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Rewriting Medieval Japanese WomenPolitics, Personality, and Literary Production in the Life of Nun Abutsu$
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Christina Laffin

Print publication date: 2013

Print ISBN-13: 9780824835651

Published to Hawaii Scholarship Online: November 2016

DOI: 10.21313/hawaii/9780824835651.001.0001

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Lover and Nun

Lover and Nun

Embodying the Heroine in Fitful Slumbers

(p.60) Chapter 3 Lover and Nun
Rewriting Medieval Japanese Women

Christina Laffin

University of Hawai'i Press

This chapter takes up one of Abutsu's best-known works, her diary Fitful Slumbers. The diary demonstrates her vast knowledge of The Tale of Genji, a talent that enables her to position herself as pining heroine in the mode of the Genji's Ukifune. Her portrayal suggests ways in which medieval women were casting themselves as heroines in their autobiographical writings by borrowing from classical tales. The figure of Abutsu in Fitful Slumbers is wracked by indecision over whether to become a nun or return to court life, an ongoing theme that reveals how reclusion, tonsure, and ascetic practice were seen as paths for women of the Kamakura era and how these choices functioned within autobiographical narrative.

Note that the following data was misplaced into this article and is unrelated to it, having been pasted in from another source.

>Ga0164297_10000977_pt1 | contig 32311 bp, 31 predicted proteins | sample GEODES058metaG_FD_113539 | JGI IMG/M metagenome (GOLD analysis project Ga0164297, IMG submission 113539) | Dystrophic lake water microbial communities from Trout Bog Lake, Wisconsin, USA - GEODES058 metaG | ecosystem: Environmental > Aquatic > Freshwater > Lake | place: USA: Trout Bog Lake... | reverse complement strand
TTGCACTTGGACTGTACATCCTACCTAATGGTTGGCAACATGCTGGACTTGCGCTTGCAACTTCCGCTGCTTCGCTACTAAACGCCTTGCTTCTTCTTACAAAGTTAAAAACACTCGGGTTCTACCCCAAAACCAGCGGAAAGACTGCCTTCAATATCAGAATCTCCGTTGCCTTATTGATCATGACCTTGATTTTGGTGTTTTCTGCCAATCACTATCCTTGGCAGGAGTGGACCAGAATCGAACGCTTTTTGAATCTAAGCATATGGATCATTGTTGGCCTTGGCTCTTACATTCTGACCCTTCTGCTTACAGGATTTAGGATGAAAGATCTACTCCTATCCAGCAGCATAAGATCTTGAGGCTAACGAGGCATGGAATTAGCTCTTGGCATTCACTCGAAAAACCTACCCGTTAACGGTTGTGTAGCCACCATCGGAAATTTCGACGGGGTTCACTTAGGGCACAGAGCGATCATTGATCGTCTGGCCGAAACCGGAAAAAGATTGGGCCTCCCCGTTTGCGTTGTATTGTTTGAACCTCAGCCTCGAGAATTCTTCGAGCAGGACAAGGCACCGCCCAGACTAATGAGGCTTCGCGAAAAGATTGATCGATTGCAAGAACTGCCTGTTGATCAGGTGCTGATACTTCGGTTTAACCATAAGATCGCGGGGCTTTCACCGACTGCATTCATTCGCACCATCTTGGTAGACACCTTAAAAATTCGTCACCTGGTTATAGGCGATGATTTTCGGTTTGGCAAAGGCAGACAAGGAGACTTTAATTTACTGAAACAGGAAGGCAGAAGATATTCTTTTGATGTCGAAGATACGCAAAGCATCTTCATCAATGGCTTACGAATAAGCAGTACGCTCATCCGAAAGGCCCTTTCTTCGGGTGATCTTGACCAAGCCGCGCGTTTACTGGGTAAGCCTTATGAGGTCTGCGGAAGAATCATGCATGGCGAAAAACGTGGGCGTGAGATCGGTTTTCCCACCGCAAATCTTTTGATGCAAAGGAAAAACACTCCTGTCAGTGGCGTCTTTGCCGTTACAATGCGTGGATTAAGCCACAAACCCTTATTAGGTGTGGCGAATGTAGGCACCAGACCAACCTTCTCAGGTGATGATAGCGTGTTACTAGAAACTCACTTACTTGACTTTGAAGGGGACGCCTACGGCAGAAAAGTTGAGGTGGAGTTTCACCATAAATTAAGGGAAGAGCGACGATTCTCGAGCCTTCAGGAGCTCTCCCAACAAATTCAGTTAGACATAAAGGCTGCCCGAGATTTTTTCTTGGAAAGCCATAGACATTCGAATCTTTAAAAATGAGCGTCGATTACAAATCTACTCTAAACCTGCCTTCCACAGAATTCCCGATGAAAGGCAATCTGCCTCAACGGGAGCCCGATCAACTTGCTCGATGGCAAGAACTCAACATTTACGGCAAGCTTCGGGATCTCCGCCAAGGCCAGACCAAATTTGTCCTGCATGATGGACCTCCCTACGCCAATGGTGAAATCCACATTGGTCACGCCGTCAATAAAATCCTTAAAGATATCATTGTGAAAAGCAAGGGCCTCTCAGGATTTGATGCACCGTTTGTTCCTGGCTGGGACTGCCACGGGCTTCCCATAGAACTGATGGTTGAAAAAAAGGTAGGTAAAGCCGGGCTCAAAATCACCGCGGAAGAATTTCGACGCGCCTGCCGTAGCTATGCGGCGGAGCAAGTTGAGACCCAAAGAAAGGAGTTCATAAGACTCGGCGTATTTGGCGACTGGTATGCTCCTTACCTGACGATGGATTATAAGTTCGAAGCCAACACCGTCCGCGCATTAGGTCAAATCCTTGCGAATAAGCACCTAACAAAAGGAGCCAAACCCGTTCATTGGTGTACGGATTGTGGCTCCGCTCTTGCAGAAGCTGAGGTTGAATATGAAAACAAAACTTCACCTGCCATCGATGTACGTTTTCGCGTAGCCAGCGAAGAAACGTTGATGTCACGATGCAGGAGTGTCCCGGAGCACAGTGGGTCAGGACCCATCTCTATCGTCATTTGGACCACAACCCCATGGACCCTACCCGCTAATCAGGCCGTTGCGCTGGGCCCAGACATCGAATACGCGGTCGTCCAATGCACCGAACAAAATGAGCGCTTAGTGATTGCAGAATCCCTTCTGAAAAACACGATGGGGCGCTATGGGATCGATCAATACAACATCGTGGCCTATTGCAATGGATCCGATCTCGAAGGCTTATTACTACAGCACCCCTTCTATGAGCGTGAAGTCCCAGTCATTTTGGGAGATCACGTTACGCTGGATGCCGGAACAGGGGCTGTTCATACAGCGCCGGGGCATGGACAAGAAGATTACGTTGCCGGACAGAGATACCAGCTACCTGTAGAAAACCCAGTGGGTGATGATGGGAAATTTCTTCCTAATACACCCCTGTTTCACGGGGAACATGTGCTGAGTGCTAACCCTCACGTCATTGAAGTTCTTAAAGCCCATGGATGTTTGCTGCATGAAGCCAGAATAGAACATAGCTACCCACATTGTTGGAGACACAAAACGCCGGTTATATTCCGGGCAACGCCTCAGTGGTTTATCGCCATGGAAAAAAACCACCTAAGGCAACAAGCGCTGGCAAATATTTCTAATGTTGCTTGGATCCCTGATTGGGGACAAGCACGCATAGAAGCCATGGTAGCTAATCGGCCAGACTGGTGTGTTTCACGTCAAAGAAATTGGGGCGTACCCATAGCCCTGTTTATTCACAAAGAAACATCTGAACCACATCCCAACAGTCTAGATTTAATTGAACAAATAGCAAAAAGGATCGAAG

Keywords:   Nun Abutsu, medieval Japan, medieval women, diary, autobiographical writings, The Tale of Genji

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